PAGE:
By Özdem Sanberk
The anti-Western jihadist ideology that swept aside all its alternatives throughout the Middle East continues to drag the region into turbulence. In this context, the democratic message that was echoed by the results of Turkey’s June 7 elections shines out as the last glimmer of hope for the Middle East. Yet if this singular ray of light were to be extinguished, the whole region would come to be engulfed in an impenetrable sea of darkness.
The total collapse of the Middle East continues unabated as ISIS, which was born in Iraq and then spread to Syria, grows stronger by expanding control over ever larger expanses of territory, not to forget its securement of a foothold in Western countries as well. No doubt, the emergence of such a disastrous context owes much to various overlapping dynamics that are historically rooted in and essentially endemic to the region. However, insisting that the origins of the grave suffering experienced by the people of the region today are solely of the Arabs’ own creation will result in nothing more than failing to identify the fundamental reasons behind the dire threats that have now come to confront the entire globe.
For over seventy years, nearly 150 million people – out of an estimated total of 400 million – in the Arab world have been struggling to survive while being deprived of even the most basic necessities required to establish a decent life due to successive occupations, exploitation, imposition, servitude, poverty, ignorance, depredation, injustice, and humiliation; hence, they have persistently been driven to the depths of despair. Obviously, militant organizations like ISIS which systematically exploit the overwhelming inequities in the region without remorse are far from delivering Arabs from their incessant misery. Nonetheless, the likes of ISIS will inevitably continue to proliferate as long as the rest of humanity insists on turning a blind eye to the unbearable conditions surrounding those affected.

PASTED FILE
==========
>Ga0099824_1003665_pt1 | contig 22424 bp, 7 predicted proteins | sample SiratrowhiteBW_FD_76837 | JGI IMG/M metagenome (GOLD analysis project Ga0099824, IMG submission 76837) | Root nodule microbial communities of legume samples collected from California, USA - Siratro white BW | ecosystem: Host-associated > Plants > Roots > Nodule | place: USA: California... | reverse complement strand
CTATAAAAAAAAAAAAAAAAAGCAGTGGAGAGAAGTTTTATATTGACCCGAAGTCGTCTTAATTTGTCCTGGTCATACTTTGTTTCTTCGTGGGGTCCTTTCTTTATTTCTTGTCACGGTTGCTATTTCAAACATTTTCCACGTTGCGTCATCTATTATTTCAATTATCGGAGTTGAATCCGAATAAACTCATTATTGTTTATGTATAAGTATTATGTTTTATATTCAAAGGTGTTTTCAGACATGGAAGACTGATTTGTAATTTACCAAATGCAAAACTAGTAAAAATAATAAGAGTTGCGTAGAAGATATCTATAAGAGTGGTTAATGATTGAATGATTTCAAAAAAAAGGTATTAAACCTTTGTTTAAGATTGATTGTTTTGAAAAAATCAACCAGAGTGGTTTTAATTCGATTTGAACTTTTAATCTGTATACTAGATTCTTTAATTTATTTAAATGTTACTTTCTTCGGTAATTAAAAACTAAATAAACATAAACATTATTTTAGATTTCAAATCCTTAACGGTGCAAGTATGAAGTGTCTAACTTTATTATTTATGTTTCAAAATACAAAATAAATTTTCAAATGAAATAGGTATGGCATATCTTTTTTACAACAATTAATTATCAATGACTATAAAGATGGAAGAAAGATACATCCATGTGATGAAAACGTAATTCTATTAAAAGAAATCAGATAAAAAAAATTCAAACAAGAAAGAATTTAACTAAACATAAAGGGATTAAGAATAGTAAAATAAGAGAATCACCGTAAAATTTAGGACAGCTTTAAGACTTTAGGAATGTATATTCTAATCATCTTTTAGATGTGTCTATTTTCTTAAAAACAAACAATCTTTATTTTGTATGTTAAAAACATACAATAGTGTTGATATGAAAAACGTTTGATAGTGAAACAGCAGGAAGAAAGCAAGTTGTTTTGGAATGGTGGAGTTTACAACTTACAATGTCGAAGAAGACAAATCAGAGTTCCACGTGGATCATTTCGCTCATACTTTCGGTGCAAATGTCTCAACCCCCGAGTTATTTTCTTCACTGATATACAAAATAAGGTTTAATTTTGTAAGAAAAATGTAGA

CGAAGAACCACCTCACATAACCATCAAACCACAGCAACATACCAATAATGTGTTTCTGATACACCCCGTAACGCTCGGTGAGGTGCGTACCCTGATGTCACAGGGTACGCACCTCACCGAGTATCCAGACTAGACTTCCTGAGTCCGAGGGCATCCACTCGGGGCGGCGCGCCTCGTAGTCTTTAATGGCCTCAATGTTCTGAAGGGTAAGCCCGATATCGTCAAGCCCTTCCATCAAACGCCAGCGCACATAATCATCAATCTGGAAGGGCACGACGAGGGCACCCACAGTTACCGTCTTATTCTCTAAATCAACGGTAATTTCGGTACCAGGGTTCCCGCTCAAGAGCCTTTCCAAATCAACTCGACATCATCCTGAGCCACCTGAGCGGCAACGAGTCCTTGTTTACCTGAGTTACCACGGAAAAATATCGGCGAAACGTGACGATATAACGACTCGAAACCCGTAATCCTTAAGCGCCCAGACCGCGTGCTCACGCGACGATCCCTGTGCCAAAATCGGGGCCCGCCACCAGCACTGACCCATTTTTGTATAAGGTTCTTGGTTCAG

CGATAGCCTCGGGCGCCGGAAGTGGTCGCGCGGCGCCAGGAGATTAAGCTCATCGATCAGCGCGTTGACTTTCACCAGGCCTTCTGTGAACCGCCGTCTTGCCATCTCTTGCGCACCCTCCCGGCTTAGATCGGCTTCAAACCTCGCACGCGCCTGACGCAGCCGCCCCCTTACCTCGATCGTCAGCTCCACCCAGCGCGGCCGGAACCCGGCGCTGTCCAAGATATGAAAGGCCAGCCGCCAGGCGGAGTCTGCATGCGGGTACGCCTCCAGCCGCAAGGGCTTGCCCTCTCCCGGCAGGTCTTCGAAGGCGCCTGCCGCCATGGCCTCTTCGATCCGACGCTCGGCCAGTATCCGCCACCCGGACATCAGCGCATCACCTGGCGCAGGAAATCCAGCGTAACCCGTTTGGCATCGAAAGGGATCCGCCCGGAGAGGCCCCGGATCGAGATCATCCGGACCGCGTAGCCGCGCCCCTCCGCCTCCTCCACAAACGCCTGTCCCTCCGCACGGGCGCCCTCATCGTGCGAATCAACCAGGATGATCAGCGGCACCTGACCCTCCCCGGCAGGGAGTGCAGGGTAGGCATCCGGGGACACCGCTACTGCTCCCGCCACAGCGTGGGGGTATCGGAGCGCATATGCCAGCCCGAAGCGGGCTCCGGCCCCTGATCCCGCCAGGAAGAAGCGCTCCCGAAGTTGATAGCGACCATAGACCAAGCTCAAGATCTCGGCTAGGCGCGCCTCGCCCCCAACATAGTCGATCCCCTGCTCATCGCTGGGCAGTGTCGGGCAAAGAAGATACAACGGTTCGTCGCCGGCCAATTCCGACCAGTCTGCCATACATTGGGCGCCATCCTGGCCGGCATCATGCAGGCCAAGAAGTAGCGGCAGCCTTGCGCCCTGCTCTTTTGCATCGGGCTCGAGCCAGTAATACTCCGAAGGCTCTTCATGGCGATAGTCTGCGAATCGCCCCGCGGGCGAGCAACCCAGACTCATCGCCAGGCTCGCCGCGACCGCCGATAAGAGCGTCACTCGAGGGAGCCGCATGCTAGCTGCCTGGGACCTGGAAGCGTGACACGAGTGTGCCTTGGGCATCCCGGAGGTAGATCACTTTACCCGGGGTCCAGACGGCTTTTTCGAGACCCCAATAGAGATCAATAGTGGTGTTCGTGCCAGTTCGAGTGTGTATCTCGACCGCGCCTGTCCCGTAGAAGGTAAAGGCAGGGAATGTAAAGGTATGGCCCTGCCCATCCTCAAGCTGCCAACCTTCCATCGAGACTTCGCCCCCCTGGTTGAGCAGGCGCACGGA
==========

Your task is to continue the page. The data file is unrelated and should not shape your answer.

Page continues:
Can we truly content ourselves with dismissive explanations of such widespread despair – which looms large over the whole Arab world like a nightmare today – that completely deny the role of the destructive policies of Arab regimes, of Israel, of the U.S., of Russia, of the U.K., and of other countries in the Global North over the past decades? When Germany’s first social democratic chancellor, Willy Brandt, seized the initiative and brought forward the eye-opening idea of a new world economic order in the 1970s, his call not only echoed with social democratic leaders all over the world including the Turkish prime minister of the time, Bülent Ecevit, but it also opened new horizons for humanity. But isn’t it also true that since Brandt’s call, all similar initiatives targeting the issues of mass poverty and inequity on a global scale have been fiercely “nipped in the bud”?
Still, the international community insists on seeing such discrepancies in economic welfare and the accompanying lack of social justice as a consequence solely of the failed policies at governance employed by Arabs and Africans, thus delaying the task of getting to the root of these problems. One does not have to be a great statesman or leading political scientists to grasp the simple fact that so long as this apathetic and callous attitude prevails among the international community, masses which are condemned to eternal poverty will continue to flock to despots promising a new way of life, no matter who they really are or how they want to reconfigure the society. What is worse, a significant portion of the people in the region will continue to blindly embrace the most extreme of ideologies that offer salvation through allegorical shock therapy.
Not only national borders but also demographic structures torn to pieces
This process of all-out regional collapse, which has virtually erased the long-standing post-WWI borders of Syria and Iraq, is resulting in another type of widespread calamity with the potential to effectuate long-term geopolitical repercussions, namely, mass migration. Indeed, the Middle East has experienced wave after wave of mass migration since WWII, yet, what ISIS has been doing for a year or so, when coupled with the complex problems in Iraq and Syria, which have respectively been ravaged by sectarian warfare and shattered to pieces by a bloody civil war, generates demographic currents of such colossal scale that they are reminiscent of those flows occurring in the immediate aftermath of WWII.